Came up with this today - see what you think. This is a game to practice your outs, but it plays like Cricket. There are several variations (see below), but it basically consists of hitting a set number of outs three times each (or more if "points" are used). For example, here's a basic variation using the Cricket "Blackout" approach: 1) Instead of the usual Cricket numbers (20 thru 15 and the Bull), use 40, 36, 32, 24, 20, 16 and 8. Then simply hit three of an out to "close" that number. The first player to close all numbers wins. Note that you can hit the outs up to three times in a single turn! So if you're going for 40 and you hit D20 then S20, D10, you get two marks since you took out 40 twice. There's no carry-over, meaning you need to hit the out during one turn (e.g., if you are going for 40 and hit S20, S10, S5, you don't have 5 left for your next turn). Variations: 2) Pick whatever outs you want to work on. These can be odd (like 35) or higher (like 85). 3) Add more than seven numbers. 4) Add points. I would suggest making all one-dart (i.e., even numbered outs 40 and below) equal to 20 points and all odd outs (plus the DB or 50) equal to 25 points (since these are more difficult). Then, as in normal Cricket, the winner must have all numbers closed and be equal to or greater than their opponent in points.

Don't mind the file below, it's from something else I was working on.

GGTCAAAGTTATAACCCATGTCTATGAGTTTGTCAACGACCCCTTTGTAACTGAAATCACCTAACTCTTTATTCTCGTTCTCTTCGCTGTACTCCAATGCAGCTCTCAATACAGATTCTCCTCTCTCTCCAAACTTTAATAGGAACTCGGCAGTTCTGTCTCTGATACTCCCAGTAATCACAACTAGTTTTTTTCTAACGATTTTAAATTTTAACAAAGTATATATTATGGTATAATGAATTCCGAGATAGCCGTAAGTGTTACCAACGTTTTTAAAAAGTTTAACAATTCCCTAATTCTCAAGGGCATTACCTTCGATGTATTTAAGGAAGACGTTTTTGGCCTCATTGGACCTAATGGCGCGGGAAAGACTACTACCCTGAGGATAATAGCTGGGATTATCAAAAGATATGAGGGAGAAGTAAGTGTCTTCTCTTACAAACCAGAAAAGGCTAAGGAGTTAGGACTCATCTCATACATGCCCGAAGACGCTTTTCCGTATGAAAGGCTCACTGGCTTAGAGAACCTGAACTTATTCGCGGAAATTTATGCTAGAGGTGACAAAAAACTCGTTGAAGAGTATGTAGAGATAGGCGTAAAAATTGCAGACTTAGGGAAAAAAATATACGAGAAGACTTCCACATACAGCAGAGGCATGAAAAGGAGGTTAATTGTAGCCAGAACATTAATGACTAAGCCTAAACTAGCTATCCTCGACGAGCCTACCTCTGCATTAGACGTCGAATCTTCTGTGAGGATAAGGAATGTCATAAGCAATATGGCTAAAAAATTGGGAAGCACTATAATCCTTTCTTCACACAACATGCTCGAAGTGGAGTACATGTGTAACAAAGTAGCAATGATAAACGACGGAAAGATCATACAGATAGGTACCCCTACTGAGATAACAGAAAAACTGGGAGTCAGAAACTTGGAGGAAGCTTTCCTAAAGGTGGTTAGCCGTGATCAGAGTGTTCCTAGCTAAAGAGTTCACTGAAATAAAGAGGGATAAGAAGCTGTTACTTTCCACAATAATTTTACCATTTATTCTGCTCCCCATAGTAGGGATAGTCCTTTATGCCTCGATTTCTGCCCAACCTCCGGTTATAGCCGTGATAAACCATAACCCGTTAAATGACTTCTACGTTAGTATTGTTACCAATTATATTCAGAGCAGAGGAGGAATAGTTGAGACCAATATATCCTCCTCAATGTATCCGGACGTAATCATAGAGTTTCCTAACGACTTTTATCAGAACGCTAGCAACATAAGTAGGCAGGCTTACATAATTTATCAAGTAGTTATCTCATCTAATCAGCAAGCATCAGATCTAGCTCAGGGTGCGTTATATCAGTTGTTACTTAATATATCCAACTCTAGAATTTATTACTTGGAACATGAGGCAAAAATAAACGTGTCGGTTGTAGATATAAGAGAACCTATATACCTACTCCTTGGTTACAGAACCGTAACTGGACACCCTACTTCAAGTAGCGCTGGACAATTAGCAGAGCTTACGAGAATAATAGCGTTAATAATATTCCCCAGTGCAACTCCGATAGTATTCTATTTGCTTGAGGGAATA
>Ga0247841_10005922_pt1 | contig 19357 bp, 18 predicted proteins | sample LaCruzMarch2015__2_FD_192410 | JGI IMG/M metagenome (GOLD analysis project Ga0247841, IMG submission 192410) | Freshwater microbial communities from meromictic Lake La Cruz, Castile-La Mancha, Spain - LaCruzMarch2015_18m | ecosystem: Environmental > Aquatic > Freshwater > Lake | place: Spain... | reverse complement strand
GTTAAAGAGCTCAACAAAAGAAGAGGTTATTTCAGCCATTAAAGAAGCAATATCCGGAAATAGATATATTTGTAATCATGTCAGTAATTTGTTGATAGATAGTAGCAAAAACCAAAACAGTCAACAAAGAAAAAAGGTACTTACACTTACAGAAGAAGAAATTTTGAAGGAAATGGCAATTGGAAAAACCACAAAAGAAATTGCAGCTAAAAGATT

Pretty cool, CB. And there are tons of ways to play it, with many different numbers as you say. I used to be opposed to shooting at individual Doubles more than once as it is rarely a game situation, but I am more into simply hitting what I aim for these days. First off, I am thinking I will try to get my practice buddy to play it where we use simple Doubles as the 'Cricket' numbers, not Outs. And definitely using Points. Probably go D20, D18, D16, D14, D12, D10, D9. Called shots only. Thanks, CB.

By assigning each out similar point values (20 or 25) you can use any numbers without any of them having an unfair advantage. Another variation is for each player to have their own doubles to shoot at. This way you can work on what you need to or, each player might choose which doubles the other player has to go for. Naturally, this can lead to easy handicapping where a better player may had to go for higher, two-dart outs with the newer player only needing to hit lower, one-dart outs.

I tried it out last night as an addition to my practice routine. I really enjoyed it. I just did the basic Cricket numbers, and since it was solo practice, I didn't really bother with points. It was a lot of fun. I'm going to make it a regular part of my practice.